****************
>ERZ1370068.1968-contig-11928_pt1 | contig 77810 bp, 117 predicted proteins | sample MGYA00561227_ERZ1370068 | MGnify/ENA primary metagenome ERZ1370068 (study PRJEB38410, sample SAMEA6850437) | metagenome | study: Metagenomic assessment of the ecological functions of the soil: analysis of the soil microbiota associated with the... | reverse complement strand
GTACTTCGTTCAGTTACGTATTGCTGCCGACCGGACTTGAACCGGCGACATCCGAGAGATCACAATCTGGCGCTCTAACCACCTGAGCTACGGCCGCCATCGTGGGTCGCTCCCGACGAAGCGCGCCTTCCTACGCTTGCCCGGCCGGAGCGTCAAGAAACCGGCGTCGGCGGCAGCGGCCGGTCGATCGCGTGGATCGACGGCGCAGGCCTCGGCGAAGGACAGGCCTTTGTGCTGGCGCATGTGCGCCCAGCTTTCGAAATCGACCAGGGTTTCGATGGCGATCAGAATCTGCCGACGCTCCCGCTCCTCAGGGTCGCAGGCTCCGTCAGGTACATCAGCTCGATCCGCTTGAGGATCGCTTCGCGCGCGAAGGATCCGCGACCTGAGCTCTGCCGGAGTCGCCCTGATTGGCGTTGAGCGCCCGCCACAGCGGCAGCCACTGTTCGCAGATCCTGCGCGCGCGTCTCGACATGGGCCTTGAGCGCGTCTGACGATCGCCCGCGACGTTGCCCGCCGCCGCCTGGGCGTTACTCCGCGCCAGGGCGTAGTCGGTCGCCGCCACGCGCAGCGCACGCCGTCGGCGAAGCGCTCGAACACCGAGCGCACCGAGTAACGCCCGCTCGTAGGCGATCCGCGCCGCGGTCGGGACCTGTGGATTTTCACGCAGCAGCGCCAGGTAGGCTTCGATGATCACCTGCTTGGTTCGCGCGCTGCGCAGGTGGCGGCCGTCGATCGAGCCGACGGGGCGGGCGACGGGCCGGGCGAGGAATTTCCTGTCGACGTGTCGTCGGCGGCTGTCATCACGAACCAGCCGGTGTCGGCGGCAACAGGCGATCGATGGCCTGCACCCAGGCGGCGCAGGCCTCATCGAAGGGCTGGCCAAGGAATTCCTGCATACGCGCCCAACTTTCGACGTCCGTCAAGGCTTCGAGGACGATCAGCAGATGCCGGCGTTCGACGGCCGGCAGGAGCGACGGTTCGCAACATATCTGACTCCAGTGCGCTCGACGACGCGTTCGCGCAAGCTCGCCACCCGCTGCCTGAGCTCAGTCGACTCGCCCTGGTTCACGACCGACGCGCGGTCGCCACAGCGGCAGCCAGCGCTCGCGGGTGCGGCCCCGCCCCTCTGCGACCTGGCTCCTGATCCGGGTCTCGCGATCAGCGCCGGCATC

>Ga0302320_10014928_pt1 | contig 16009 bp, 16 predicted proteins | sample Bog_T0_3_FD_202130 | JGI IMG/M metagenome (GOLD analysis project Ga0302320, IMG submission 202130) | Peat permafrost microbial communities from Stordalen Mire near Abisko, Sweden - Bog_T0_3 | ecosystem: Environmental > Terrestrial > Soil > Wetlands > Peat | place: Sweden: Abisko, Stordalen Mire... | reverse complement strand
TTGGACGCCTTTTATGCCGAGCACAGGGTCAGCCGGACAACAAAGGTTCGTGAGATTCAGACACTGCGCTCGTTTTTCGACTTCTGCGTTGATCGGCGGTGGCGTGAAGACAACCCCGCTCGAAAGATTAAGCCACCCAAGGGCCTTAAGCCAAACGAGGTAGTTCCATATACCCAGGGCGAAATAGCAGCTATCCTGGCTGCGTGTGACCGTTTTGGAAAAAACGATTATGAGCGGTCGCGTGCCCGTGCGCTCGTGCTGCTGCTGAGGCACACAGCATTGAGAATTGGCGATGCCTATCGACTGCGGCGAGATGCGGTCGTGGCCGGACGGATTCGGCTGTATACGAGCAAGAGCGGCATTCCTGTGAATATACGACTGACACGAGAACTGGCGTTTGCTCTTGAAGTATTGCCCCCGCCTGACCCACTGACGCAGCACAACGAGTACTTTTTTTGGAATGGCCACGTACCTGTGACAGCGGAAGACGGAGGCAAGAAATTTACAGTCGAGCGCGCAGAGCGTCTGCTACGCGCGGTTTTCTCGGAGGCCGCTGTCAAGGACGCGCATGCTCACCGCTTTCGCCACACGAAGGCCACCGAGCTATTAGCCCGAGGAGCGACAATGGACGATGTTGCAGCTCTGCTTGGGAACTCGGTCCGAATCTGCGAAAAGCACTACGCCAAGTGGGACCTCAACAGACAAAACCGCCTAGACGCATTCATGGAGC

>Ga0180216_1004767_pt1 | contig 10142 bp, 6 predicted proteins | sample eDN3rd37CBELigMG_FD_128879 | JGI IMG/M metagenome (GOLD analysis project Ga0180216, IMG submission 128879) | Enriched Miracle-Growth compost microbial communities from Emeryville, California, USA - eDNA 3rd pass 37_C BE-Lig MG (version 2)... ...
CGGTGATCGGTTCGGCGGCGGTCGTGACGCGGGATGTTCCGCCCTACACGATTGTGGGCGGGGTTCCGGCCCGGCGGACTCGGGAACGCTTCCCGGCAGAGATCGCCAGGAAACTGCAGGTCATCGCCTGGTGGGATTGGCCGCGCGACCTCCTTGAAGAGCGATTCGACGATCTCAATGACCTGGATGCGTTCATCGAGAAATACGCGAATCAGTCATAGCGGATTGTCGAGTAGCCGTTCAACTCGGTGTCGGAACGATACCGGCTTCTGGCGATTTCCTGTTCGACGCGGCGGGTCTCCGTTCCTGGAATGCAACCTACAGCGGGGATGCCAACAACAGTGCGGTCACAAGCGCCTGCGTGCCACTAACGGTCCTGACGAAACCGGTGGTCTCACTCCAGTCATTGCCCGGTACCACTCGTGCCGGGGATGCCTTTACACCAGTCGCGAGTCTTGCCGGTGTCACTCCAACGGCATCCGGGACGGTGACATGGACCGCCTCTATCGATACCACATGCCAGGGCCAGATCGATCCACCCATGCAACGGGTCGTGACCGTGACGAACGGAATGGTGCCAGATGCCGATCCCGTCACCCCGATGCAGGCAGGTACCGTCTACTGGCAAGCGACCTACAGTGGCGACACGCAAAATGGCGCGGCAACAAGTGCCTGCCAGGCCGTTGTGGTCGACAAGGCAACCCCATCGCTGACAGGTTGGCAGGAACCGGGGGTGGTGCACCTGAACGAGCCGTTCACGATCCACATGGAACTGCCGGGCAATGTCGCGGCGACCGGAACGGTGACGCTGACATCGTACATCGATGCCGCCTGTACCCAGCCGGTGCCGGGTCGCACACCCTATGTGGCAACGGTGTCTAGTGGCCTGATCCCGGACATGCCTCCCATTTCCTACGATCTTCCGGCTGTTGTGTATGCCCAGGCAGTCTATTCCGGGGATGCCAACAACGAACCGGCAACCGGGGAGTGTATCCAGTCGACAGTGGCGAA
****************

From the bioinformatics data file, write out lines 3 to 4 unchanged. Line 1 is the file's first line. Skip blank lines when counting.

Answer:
>Ga0302320_10014928_pt1 | contig 16009 bp, 16 predicted proteins | sample Bog_T0_3_FD_202130 | JGI IMG/M metagenome (GOLD analysis project Ga0302320, IMG submission 202130) | Peat permafrost microbial communities from Stordalen Mire near Abisko, Sweden - Bog_T0_3 | ecosystem: Environmental > Terrestrial > Soil > Wetlands > Peat | place: Sweden: Abisko, Stordalen Mire... | reverse complement strand
TTGGACGCCTTTTATGCCGAGCACAGGGTCAGCCGGACAACAAAGGTTCGTGAGATTCAGACACTGCGCTCGTTTTTCGACTTCTGCGTTGATCGGCGGTGGCGTGAAGACAACCCCGCTCGAAAGATTAAGCCACCCAAGGGCCTTAAGCCAAACGAGGTAGTTCCATATACCCAGGGCGAAATAGCAGCTATCCTGGCTGCGTGTGACCGTTTTGGAAAAAACGATTATGAGCGGTCGCGTGCCCGTGCGCTCGTGCTGCTGCTGAGGCACACAGCATTGAGAATTGGCGATGCCTATCGACTGCGGCGAGATGCGGTCGTGGCCGGACGGATTCGGCTGTATACGAGCAAGAGCGGCATTCCTGTGAATATACGACTGACACGAGAACTGGCGTTTGCTCTTGAAGTATTGCCCCCGCCTGACCCACTGACGCAGCACAACGAGTACTTTTTTTGGAATGGCCACGTACCTGTGACAGCGGAAGACGGAGGCAAGAAATTTACAGTCGAGCGCGCAGAGCGTCTGCTACGCGCGGTTTTCTCGGAGGCCGCTGTCAAGGACGCGCATGCTCACCGCTTTCGCCACACGAAGGCCACCGAGCTATTAGCCCGAGGAGCGACAATGGACGATGTTGCAGCTCTGCTTGGGAACTCGGTCCGAATCTGCGAAAAGCACTACGCCAAGTGGGACCTCAACAGACAAAACCGCCTAGACGCATTCATGGAGC